Sample Policy

The following should go without saying, but due to recent foofarah about bloggers, ethics, etc., here goes:

Almost all of the wines, beers, and spirits featured on this blog I have bought myself. I expect that it will continue to be that way, much to my wallet’s chagrin.

Readers: I do accept samples for tasting. My accepting a sample in no way guarantees a favorable tasting note. When time and resources permit, I will try to taste samples I receive blind (for example, comparing to other wines made from the same grape variety, vintage, etc.) However, I can’t afford to just pop 6 bottles every weekend and taste them all blind, so some samples may be tasted non-blind (just like I taste almost everything else). Transparency is the key here and I will ALWAYS note when any wine that I review was received as a sample, whether I blinded it or not.

Producers: If you do send a sample, I will do my best to taste in a controlled environment and give constructive feedback. While sample influx is currently somewhat low, it’s pretty likely that your sample will merit a full-on review on the blog. However, since this blog’s primary purpose is education, technically interesting wines will increase the chances of a review. For example, uncommon grape varieties, novel or interesting winemaking techniques, interesting closures, or even flaws would be good fodder for a “Science” section in a review. You are encouraged to provide detailed information about the winemaking process and statistics on the wine, including (if relevant) percentage of grape varieties included, residual sugar, pH/TA, Brix at harvest, crop yield, oak regimen, type of oak, cases produced, etc. The more information I get about the wine, the better. If I determine that the wine is flawed (corked, oxidized, VA, ladybug taint, etc.), I will be sure to let you know, and I might write about the flaw.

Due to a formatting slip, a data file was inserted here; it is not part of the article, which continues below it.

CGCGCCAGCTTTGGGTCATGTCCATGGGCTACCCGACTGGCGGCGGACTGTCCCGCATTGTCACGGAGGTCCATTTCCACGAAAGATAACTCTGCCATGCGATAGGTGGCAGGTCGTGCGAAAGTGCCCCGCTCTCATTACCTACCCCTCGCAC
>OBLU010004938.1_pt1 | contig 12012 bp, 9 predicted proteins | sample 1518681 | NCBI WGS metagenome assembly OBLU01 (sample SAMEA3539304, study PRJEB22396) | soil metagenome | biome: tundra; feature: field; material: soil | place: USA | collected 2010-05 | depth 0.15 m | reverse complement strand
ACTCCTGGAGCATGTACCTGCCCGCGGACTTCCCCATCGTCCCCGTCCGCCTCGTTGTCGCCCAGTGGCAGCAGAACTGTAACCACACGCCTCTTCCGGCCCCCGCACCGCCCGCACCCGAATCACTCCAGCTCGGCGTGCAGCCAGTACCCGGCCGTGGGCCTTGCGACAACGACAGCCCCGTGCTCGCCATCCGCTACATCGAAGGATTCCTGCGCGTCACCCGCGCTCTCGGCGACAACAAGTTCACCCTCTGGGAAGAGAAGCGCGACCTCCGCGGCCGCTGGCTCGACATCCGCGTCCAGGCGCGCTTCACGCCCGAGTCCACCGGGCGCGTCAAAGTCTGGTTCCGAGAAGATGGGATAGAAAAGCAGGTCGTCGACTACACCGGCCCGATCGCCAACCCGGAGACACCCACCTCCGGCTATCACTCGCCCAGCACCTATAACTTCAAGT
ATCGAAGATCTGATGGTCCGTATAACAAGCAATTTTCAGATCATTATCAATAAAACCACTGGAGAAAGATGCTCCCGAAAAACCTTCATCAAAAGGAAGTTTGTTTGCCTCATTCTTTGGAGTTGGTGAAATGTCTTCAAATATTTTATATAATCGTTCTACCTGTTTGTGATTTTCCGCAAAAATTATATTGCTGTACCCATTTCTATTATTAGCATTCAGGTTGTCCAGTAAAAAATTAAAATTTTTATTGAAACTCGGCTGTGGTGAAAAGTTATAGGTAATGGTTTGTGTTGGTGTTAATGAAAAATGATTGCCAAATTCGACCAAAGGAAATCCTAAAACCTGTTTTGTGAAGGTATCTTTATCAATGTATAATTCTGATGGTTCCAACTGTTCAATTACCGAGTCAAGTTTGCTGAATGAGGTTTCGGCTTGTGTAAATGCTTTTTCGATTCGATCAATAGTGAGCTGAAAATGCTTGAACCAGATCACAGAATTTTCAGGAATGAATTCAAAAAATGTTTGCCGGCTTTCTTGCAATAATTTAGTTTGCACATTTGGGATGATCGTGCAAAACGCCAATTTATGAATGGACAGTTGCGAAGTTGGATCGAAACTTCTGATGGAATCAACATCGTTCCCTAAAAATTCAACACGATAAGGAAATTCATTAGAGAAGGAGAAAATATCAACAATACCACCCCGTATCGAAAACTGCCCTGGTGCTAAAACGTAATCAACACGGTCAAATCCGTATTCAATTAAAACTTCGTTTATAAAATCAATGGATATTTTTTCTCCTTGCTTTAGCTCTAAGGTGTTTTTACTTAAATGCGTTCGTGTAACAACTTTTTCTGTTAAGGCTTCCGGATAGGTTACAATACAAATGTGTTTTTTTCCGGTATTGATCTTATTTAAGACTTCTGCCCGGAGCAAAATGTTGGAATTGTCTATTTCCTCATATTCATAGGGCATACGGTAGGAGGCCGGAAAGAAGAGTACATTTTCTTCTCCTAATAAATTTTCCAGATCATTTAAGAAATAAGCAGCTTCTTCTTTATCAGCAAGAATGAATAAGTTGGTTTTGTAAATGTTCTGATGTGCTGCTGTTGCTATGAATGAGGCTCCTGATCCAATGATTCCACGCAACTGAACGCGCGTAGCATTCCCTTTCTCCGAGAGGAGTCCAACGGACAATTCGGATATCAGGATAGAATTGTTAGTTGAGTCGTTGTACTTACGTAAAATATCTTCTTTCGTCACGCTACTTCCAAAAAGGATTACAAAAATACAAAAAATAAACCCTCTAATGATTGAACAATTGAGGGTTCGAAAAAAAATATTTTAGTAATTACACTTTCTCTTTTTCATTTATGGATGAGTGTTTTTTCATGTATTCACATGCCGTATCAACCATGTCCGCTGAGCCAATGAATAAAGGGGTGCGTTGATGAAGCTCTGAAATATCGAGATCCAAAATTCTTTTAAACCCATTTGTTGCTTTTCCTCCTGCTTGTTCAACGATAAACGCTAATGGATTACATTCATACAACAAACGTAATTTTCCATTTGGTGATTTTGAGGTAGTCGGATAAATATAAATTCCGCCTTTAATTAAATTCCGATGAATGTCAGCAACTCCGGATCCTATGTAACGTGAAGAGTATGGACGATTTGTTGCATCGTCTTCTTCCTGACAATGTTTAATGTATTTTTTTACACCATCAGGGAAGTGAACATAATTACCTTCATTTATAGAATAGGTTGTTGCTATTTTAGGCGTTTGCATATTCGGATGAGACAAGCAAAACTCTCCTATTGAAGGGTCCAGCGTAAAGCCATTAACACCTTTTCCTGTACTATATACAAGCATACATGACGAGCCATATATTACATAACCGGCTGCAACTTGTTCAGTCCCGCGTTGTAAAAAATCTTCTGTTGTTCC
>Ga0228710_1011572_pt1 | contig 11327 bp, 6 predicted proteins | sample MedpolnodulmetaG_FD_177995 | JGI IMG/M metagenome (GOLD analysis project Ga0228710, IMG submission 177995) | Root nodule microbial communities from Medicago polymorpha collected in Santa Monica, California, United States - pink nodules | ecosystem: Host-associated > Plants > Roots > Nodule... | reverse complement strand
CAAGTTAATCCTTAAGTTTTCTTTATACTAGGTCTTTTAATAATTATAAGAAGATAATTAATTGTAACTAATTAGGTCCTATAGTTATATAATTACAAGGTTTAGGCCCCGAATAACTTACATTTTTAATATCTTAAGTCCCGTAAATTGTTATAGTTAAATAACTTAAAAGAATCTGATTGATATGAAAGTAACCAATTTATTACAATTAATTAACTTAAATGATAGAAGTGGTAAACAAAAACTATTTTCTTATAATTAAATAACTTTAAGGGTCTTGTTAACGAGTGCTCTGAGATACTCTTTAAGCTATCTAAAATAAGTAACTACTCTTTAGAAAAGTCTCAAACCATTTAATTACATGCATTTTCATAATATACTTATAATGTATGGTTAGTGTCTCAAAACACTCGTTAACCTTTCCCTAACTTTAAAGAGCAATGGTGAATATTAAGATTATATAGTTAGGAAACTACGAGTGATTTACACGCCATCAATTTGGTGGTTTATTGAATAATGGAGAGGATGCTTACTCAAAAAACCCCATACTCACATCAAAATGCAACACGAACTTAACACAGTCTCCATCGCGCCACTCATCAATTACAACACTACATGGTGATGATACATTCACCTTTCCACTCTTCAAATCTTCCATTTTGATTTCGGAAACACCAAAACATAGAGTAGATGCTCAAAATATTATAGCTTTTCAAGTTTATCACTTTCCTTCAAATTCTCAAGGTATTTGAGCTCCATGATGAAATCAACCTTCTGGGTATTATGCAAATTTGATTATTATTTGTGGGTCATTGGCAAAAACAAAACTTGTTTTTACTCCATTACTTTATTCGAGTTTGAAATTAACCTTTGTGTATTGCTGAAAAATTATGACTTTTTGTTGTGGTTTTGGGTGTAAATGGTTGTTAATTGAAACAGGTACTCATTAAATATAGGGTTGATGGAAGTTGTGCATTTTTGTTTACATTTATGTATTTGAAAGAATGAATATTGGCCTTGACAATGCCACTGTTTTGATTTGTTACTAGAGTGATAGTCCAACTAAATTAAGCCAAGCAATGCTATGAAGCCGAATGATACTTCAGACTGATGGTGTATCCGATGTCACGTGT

If you’ve read all this and still want to send a sample, contact me at ithacork [at] gmail.com for more information.

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One Response to Sample Policy

  1. [...] Note: I tasted these two wines together, blind, in identical ISO 9000 glasses. I did this partially because I received the Stoutbridge as a sample from the Hudson Valley Wine Goddess. For more details about samples, see the sample policy. [...]

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